Information and misinformation about the Coronavirus, COVID-19, are circulating as such a prairie-fire rate that it’s difficult to stay in the news loop, but we’re checking the best sources daily to bring you what we glean as we investigate.
Our best take on the situation is that maintaining calm, practicing sensible and vigilant hygiene and sticking to a healthy lifestyle are advisable – and that includes onions in a diet rich in fresh fruits and vegetables.
From the United States Department of Agriculture’s website page, https://www.usda.gov/coronavirus, we quote some frequently asked questions and the USDA’s answers. First is “Can I become sick with Coronavirus from food?” And the answer is, “We are not aware of any reports at this time of human illnesses that suggest COVID-19 can be transmitted by food or food packaging. However, it is always important to follow good hygiene practices (i.e., wash hands and surfaces often, separate raw meat from other foods, cook to the right temperature, and refrigerate foods promptly) when handling or preparing foods.”
Another frequently asked question pertains to access to food, and the answer is “USDA is monitoring the situation closely in collaboration with our federal and state partners. FNS is ready to assist in the government-wide effort to ensure all Americans have access to food in times of need. In the event of an emergency or disaster situation, Food and Nutrition Service programs are just one part of a much larger government-wide coordinated response. All of our programs, including SNAP, WIC, and the National School Lunch and Breakfast Programs, have flexibilities and contingencies built-in to allow us to respond to on-the-ground realities and take action as directed by Congress. For examples of flexibilities used in previous situations, please visit: www.fns.usda.gov/disaster/pandemic.”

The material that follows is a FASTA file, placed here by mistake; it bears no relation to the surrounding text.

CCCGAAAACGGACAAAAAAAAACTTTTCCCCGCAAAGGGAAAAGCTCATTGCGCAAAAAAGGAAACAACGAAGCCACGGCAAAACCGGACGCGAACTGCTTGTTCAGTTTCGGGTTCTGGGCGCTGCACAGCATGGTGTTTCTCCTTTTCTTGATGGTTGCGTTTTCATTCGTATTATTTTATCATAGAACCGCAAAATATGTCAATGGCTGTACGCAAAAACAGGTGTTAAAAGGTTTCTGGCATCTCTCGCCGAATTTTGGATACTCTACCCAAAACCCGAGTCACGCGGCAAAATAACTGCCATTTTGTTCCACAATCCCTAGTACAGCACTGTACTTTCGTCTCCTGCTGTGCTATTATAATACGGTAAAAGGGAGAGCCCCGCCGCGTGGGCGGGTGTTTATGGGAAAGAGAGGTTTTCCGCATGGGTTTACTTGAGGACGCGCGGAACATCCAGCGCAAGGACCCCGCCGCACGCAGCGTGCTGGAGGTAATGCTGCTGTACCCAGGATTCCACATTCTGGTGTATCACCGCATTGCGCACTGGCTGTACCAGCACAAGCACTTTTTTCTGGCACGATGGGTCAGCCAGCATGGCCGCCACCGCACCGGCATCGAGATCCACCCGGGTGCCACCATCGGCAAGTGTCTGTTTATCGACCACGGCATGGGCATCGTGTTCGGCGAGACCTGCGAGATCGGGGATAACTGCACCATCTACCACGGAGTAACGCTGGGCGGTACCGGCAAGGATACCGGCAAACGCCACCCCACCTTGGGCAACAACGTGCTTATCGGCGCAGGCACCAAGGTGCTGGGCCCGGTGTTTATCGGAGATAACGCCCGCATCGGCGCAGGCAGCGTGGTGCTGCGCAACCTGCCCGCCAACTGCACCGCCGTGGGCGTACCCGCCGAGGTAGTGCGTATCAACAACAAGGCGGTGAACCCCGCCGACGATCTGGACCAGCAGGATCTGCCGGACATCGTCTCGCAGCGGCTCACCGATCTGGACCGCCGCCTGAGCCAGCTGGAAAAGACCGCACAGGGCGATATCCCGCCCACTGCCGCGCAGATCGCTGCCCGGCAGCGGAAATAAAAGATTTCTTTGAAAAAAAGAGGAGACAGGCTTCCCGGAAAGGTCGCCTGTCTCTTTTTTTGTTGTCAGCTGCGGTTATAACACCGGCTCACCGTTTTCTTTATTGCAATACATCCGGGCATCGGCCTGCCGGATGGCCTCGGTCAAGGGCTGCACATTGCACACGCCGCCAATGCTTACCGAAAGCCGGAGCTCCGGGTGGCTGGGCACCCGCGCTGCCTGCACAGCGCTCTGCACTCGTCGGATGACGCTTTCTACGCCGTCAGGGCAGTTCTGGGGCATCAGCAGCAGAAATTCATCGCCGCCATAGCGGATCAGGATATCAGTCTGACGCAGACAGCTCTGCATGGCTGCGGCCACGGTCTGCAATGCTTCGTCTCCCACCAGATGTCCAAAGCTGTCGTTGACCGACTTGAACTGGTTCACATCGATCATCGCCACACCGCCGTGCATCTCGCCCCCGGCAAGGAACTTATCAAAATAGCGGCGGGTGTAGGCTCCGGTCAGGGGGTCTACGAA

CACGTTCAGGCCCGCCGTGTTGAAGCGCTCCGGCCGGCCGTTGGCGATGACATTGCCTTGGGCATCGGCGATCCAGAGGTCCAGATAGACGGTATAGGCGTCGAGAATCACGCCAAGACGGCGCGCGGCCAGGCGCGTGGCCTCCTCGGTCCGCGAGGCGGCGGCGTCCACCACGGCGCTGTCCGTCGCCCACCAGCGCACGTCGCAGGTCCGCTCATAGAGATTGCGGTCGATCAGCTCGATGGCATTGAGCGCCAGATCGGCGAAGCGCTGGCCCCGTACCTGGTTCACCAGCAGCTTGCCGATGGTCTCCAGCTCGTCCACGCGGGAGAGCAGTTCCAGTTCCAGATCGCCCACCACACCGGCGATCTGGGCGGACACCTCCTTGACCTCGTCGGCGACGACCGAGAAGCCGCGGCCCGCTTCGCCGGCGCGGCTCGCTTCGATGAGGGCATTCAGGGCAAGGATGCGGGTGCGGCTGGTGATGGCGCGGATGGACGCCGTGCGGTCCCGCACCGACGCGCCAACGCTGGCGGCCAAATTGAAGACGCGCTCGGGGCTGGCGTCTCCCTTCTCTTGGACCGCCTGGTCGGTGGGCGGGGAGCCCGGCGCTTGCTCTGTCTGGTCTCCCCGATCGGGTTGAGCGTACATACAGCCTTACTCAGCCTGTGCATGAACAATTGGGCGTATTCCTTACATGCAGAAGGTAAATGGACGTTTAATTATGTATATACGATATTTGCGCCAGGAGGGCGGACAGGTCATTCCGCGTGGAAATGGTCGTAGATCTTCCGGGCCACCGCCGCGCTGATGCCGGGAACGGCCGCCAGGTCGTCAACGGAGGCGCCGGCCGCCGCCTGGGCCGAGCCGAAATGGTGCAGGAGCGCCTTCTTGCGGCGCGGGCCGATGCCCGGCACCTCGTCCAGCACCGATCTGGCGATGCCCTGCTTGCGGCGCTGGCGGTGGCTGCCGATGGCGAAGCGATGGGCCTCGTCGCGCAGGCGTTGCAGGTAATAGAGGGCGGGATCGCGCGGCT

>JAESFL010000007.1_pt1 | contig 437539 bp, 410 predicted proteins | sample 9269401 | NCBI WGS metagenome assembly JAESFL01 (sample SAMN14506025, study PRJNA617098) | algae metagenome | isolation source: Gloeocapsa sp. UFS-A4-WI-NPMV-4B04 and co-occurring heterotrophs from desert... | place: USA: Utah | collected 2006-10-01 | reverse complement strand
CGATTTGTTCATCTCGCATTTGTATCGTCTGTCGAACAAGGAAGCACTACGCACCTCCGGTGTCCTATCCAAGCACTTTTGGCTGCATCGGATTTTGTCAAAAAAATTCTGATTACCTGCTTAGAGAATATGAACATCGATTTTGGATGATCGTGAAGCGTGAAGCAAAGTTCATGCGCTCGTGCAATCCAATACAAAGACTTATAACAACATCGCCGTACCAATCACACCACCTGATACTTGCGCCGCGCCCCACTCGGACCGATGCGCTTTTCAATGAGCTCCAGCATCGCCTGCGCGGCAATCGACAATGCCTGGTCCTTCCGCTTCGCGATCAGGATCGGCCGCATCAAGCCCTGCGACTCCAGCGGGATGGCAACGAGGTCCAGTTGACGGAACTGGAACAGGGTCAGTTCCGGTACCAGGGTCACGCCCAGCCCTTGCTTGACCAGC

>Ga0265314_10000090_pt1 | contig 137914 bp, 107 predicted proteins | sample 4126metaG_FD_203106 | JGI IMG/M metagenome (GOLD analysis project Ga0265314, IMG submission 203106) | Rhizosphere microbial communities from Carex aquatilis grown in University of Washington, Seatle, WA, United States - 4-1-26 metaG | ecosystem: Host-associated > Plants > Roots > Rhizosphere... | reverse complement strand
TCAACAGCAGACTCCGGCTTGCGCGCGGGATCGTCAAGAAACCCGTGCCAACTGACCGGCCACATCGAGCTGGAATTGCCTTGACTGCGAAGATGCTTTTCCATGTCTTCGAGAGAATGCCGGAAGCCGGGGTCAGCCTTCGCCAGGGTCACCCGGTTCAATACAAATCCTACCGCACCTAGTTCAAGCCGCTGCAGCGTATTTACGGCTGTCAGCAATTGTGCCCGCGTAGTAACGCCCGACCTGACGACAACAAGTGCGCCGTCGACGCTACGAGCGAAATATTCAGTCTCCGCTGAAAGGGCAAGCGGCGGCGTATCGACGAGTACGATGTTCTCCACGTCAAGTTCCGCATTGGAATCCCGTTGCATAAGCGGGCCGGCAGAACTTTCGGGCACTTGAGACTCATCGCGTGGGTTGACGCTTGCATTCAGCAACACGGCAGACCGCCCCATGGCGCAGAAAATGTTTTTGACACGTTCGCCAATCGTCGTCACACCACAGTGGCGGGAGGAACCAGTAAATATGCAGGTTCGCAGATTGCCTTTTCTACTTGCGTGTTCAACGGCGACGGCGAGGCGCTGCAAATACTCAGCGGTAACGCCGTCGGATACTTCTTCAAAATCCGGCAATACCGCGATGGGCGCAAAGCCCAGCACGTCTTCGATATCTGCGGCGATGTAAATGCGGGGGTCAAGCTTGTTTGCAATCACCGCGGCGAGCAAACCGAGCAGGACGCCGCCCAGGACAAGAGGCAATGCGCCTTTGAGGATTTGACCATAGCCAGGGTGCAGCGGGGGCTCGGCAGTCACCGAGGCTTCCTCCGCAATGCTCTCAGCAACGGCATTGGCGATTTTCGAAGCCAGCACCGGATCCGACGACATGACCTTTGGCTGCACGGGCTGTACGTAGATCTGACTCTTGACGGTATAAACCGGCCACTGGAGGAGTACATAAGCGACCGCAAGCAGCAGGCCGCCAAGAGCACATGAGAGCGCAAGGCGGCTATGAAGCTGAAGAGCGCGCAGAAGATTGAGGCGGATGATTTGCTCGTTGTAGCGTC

That calm and practical approach was also evident in the recent United Fresh Produce Association town hall event in Cerritos, CA. The event, which featured United Fresh President/CEO Tom Stenzel, was part of the Fresh Produce & Floral Council meeting hosted on March 4 as part of the “All Roads Lead to San Diego!” promotional campaign for United Fresh’s 2020 Convention and Expo June 16-19 in that SoCal city.
Tom was joined by United Fresh Vice President of Food Safety & Technology Jennifer McEntire, said the virus is not considered a food safety risk. She said COVID-19 is “more like the flu” and said food industry companies should practice hygiene and GMP protocol that are already in place.
And Stenzel stressed the importance of industrywide cooperation, saying, that rather than having retail and foodservice buyers diverge, everyone should pull together. One important step is to reduce packaging waste, and Tom said awareness is key in packaging for safety and shelf life as well as other issues.